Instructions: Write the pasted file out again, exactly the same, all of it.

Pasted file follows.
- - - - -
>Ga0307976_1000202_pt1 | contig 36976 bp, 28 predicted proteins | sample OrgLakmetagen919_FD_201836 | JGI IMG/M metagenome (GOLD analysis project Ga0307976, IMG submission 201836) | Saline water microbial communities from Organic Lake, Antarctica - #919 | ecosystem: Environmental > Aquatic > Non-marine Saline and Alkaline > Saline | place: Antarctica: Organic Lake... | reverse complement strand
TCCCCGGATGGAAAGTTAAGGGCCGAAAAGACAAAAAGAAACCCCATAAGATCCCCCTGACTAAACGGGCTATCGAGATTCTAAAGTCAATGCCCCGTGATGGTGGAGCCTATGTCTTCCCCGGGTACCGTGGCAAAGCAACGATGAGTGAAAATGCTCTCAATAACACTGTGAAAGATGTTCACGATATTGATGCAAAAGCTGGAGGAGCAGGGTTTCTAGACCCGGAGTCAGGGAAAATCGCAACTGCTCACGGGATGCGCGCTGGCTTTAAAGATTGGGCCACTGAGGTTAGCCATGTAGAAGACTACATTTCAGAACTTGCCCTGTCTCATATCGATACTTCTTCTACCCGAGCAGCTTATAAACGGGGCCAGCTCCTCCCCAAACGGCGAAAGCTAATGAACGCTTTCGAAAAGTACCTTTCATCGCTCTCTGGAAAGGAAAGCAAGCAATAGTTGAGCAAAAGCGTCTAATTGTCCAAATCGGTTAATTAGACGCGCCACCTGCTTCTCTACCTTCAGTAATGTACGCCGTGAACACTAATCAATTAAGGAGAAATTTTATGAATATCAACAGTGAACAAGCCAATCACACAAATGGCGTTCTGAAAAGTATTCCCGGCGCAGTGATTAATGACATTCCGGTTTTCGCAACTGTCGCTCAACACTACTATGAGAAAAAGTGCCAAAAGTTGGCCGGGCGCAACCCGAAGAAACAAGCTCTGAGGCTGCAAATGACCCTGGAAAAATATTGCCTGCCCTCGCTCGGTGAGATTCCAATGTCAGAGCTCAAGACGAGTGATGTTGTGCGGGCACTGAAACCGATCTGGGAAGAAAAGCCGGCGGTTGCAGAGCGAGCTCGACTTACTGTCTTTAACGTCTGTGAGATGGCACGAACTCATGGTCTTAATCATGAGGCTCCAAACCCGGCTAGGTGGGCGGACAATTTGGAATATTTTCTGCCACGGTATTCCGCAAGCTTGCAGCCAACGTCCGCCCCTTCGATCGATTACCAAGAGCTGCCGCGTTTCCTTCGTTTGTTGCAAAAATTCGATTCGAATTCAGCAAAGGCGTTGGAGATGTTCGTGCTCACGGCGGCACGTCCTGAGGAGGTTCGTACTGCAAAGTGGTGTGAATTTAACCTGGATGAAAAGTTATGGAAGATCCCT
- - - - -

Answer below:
>Ga0307976_1000202_pt1 | contig 36976 bp, 28 predicted proteins | sample OrgLakmetagen919_FD_201836 | JGI IMG/M metagenome (GOLD analysis project Ga0307976, IMG submission 201836) | Saline water microbial communities from Organic Lake, Antarctica - #919 | ecosystem: Environmental > Aquatic > Non-marine Saline and Alkaline > Saline | place: Antarctica: Organic Lake... | reverse complement strand
TCCCCGGATGGAAAGTTAAGGGCCGAAAAGACAAAAAGAAACCCCATAAGATCCCCCTGACTAAACGGGCTATCGAGATTCTAAAGTCAATGCCCCGTGATGGTGGAGCCTATGTCTTCCCCGGGTACCGTGGCAAAGCAACGATGAGTGAAAATGCTCTCAATAACACTGTGAAAGATGTTCACGATATTGATGCAAAAGCTGGAGGAGCAGGGTTTCTAGACCCGGAGTCAGGGAAAATCGCAACTGCTCACGGGATGCGCGCTGGCTTTAAAGATTGGGCCACTGAGGTTAGCCATGTAGAAGACTACATTTCAGAACTTGCCCTGTCTCATATCGATACTTCTTCTACCCGAGCAGCTTATAAACGGGGCCAGCTCCTCCCCAAACGGCGAAAGCTAATGAACGCTTTCGAAAAGTACCTTTCATCGCTCTCTGGAAAGGAAAGCAAGCAATAGTTGAGCAAAAGCGTCTAATTGTCCAAATCGGTTAATTAGACGCGCCACCTGCTTCTCTACCTTCAGTAATGTACGCCGTGAACACTAATCAATTAAGGAGAAATTTTATGAATATCAACAGTGAACAAGCCAATCACACAAATGGCGTTCTGAAAAGTATTCCCGGCGCAGTGATTAATGACATTCCGGTTTTCGCAACTGTCGCTCAACACTACTATGAGAAAAAGTGCCAAAAGTTGGCCGGGCGCAACCCGAAGAAACAAGCTCTGAGGCTGCAAATGACCCTGGAAAAATATTGCCTGCCCTCGCTCGGTGAGATTCCAATGTCAGAGCTCAAGACGAGTGATGTTGTGCGGGCACTGAAACCGATCTGGGAAGAAAAGCCGGCGGTTGCAGAGCGAGCTCGACTTACTGTCTTTAACGTCTGTGAGATGGCACGAACTCATGGTCTTAATCATGAGGCTCCAAACCCGGCTAGGTGGGCGGACAATTTGGAATATTTTCTGCCACGGTATTCCGCAAGCTTGCAGCCAACGTCCGCCCCTTCGATCGATTACCAAGAGCTGCCGCGTTTCCTTCGTTTGTTGCAAAAATTCGATTCGAATTCAGCAAAGGCGTTGGAGATGTTCGTGCTCACGGCGGCACGTCCTGAGGAGGTTCGTACTGCAAAGTGGTGTGAATTTAACCTGGATGAAAAGTTATGGAAGATCCCT